doses, which sometimes does not
respond to any therapeutic means.
Drugs used for the control of arterial
hypertension (α-2 agonists, β-blockers,
ACE inhibitors, MAO inhibitors, nitrates,
sodium nitroprusside, hydralazine, and
others) might produce rebound arterial
hypertension as a paradoxical reaction
of the organism to the primary stimulus;
an tiar r hyth mic drugs (adenosine,
amiodarone, β-blockers, calcium
channel blocke rs , di s o p y r a m i d e ,
fle c a inide, li d o caine, m exiletine,
moricizine, procainamide, quinidine,
digital, and others) may awaken a
rebound exacerbation of basal
ventricular arrhythmias, when the
treatment is interrupted. Hypolipidemic
d r u g s ( cl of ib r a te , c o le st ip ol ,
colestiramine, nicotinic acid, fluvastatin,
lovastatin, pravastatin, and others), used
in its primary action to treat
hyperlipidemia, promote increased
rebound of lipid after their interruption.
Antithrombotic drugs (argatroban,
heparin, salicylates, warfarin,
clopidogrel, and others), employed due
to their primary effect in the prophylaxis
of thrombosis, can promote thrombotic
complications as paradoxical reaction of
the organism.
In the use of psychiatric drugs such as
a n x i o l y t i c s ( b a r b i t u r a t e s ,
benzodiazepines, carbamates, and
others), sedative-hypnotics
(b a rb it u ra t e s, b en zod i az e pi n es ,
morphine, promethazine, zopiclone, and
others), stimulants of the central nervous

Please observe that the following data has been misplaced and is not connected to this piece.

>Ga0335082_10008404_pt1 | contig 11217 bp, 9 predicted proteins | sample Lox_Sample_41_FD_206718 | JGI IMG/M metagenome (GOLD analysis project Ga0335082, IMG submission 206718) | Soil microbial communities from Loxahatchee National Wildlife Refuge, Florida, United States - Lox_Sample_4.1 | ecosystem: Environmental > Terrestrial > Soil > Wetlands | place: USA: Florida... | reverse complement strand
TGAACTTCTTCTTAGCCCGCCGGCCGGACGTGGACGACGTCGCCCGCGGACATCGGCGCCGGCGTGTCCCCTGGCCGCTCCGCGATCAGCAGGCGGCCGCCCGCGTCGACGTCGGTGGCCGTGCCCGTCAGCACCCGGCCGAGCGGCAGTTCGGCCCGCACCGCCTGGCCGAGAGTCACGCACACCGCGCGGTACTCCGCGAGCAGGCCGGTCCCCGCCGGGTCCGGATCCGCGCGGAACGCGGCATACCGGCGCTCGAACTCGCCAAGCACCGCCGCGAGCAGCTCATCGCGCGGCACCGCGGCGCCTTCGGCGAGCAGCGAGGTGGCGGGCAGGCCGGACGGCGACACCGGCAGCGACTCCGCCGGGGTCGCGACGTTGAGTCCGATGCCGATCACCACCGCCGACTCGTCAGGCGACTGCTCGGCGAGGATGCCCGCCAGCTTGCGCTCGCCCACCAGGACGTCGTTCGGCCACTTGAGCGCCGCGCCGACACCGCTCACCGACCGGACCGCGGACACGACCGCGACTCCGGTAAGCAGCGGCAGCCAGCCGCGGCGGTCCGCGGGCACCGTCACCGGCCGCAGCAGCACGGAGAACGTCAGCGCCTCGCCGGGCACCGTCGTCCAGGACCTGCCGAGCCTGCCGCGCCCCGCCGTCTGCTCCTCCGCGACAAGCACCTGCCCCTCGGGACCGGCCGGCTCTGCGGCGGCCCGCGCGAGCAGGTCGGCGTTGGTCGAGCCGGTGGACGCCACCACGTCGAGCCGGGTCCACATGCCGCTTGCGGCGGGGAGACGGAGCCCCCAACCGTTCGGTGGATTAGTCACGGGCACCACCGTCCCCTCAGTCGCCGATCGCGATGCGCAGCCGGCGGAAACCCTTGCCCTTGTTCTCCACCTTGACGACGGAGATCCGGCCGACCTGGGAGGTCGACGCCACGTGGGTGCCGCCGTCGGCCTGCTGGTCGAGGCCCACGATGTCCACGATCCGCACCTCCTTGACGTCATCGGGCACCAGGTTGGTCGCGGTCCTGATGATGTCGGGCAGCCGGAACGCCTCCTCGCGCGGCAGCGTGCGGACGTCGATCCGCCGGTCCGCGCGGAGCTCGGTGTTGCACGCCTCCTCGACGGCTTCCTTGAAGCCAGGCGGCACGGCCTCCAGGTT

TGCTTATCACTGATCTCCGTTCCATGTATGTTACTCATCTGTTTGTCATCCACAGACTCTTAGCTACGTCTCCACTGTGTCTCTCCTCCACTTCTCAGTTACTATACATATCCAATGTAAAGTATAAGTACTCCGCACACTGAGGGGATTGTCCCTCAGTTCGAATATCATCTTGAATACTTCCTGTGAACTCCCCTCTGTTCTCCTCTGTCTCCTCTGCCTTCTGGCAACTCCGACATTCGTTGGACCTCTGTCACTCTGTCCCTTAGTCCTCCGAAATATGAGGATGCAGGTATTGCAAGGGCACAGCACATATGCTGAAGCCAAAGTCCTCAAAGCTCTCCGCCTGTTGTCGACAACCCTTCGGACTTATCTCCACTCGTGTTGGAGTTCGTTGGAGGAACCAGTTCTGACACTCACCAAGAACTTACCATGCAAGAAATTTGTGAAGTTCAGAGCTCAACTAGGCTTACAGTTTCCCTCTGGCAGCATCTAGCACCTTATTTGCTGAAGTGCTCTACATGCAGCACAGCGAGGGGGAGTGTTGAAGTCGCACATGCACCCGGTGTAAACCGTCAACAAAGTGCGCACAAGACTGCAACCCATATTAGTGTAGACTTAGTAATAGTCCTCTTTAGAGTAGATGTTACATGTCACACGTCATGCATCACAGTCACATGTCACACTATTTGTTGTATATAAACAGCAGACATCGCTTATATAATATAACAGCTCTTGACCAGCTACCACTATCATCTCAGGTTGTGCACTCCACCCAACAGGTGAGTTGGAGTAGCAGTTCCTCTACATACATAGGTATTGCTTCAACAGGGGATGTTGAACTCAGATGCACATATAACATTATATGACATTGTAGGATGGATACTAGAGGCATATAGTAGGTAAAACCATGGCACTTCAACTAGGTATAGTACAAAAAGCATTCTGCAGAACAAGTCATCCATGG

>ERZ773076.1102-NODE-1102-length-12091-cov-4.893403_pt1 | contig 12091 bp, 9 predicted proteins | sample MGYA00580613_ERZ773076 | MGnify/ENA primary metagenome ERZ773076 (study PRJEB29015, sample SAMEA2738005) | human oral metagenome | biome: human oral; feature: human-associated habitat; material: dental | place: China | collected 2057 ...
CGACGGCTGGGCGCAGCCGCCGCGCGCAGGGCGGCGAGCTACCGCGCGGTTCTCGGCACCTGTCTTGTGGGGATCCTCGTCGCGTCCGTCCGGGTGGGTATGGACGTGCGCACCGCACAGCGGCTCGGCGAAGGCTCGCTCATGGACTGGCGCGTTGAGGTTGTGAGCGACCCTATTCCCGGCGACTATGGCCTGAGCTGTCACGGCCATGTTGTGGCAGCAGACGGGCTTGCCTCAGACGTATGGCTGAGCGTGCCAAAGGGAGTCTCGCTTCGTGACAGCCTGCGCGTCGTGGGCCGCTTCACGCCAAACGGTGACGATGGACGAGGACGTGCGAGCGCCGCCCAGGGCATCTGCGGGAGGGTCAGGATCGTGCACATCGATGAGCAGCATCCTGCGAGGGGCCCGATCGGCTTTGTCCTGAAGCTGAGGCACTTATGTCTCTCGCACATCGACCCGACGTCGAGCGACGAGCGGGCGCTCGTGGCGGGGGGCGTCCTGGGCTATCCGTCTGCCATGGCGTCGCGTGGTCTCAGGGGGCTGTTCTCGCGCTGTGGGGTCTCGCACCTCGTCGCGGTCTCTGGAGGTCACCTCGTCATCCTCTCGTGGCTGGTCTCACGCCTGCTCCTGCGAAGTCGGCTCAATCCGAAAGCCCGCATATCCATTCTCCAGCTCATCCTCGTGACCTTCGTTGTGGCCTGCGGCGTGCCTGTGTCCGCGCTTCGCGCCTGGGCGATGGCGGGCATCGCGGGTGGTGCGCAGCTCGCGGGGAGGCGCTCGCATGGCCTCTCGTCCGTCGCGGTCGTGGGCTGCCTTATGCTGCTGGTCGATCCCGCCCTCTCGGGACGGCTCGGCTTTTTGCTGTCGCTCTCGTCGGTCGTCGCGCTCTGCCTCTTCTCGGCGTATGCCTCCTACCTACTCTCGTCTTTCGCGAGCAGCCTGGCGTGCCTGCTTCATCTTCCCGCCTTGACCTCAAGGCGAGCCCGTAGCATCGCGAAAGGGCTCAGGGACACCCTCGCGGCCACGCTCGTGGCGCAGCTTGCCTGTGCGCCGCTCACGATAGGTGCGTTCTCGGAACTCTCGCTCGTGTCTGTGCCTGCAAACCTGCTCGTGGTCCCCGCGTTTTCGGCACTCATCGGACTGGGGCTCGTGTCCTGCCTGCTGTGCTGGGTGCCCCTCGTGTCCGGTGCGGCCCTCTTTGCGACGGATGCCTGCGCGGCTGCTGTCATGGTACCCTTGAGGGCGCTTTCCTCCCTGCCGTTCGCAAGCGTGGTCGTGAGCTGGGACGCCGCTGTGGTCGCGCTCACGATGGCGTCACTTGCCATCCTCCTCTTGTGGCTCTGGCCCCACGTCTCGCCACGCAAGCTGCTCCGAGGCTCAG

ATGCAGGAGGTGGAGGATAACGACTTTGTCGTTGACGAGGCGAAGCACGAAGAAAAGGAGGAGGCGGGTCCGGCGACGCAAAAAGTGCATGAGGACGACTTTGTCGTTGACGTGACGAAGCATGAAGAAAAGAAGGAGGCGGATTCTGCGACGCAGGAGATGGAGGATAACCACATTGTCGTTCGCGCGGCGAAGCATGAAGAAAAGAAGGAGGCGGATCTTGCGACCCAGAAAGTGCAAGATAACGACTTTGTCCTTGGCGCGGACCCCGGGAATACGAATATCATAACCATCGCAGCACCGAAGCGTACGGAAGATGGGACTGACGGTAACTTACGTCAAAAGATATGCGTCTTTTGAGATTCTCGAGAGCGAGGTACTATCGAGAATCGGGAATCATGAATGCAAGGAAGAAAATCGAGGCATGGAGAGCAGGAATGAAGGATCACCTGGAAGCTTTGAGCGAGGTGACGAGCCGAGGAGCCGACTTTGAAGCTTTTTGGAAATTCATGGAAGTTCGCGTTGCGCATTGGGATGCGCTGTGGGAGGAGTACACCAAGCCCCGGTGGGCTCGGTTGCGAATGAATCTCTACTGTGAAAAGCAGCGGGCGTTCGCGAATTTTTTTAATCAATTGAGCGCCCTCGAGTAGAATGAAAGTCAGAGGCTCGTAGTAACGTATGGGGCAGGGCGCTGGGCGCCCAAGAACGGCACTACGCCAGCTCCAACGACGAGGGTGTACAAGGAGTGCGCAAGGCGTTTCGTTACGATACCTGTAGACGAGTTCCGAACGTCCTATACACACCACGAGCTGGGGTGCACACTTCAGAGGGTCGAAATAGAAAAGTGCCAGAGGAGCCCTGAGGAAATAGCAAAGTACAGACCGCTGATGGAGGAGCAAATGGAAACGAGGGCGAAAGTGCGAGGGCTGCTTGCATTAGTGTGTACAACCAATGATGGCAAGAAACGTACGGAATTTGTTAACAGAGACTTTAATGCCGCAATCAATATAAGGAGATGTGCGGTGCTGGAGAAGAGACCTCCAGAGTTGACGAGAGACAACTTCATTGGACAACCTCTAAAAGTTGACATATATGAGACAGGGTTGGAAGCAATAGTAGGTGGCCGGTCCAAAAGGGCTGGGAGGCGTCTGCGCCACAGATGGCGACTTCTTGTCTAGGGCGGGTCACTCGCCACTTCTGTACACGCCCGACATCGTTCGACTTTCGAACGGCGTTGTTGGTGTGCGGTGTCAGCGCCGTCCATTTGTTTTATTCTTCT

sy s tem (a m p h e tamines, c a ffeine,
cocaine, mazindol, methylphenidate,
and others), antidepressants (tricyclic,
MAO inhibitors, selective serotonin
reuptake inhibitors, and others) or
antipsychotics ( c l o z a p i n e ,
phenothiazines, haloperidol, pimozide,
and others) it can be observed a
paradoxical reaction of the organism,
whi c h see k ing to ke e p o rgan i c
homeostasis, promote the appearance
of symptoms contrary to the ones
expected from their primary therapeutic
use, consequently worsening the initial
clinical pic ture. D rugs wi th a nti-
inflammatory primary action
( c o r t i c o s t e r o i d s , i b u p r o f e n ,
indometacin, paracetamol, salicylates,
and others) might trigger paradoxical
reactions of the organism that increase
inflammation together with the serum
concentration of its mediators. Drugs
with analgesic primary action (caffeine,
calcium channels blockers, clonidine,
ergotamine, methysergide, opiates,
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severe relapses of multiple sclerosis
a f te r n at a l iz u m ab w it h dr a wa l
[14,28,29], recent studies warn of fatal
risks inherent to the rebound effect of
others drugs of modern biological
therapy [30,31].
According to this evidence of the
modern pharmacology, rebound effect
or paradoxical reaction of the organism
has an intensity higher than the one of
the symptoms originally suppressed: in
controlled studies, in relation to the
placebo, a risk of ischemic accidents was
3.4 times larger after salicylates
withdrawal, 1.52 times larger after non-
steroidal anti-i nflammato ry d rugs
withdrawal, 1.67 times larger after
rofecoxib withdrawal, and 1.69 times
larger after statins withdrawal; a risk of
suicidal behaviours 6 times larger after
SSRI antidepressants withdrawal, and a
risk of fatal paradoxical bronchospasm 4
times larger after long-acting beta
agonists withdrawal.
With similar estimates to the rebound
effect of other drugs, long-acting beta
agonists cause approximately 1 rebound
bronchospasm followed by death every
1,000 patients-year-use, corresponding
to 4,000-5,000 deaths/year in 2004 in
the USA alone (40,000-50,000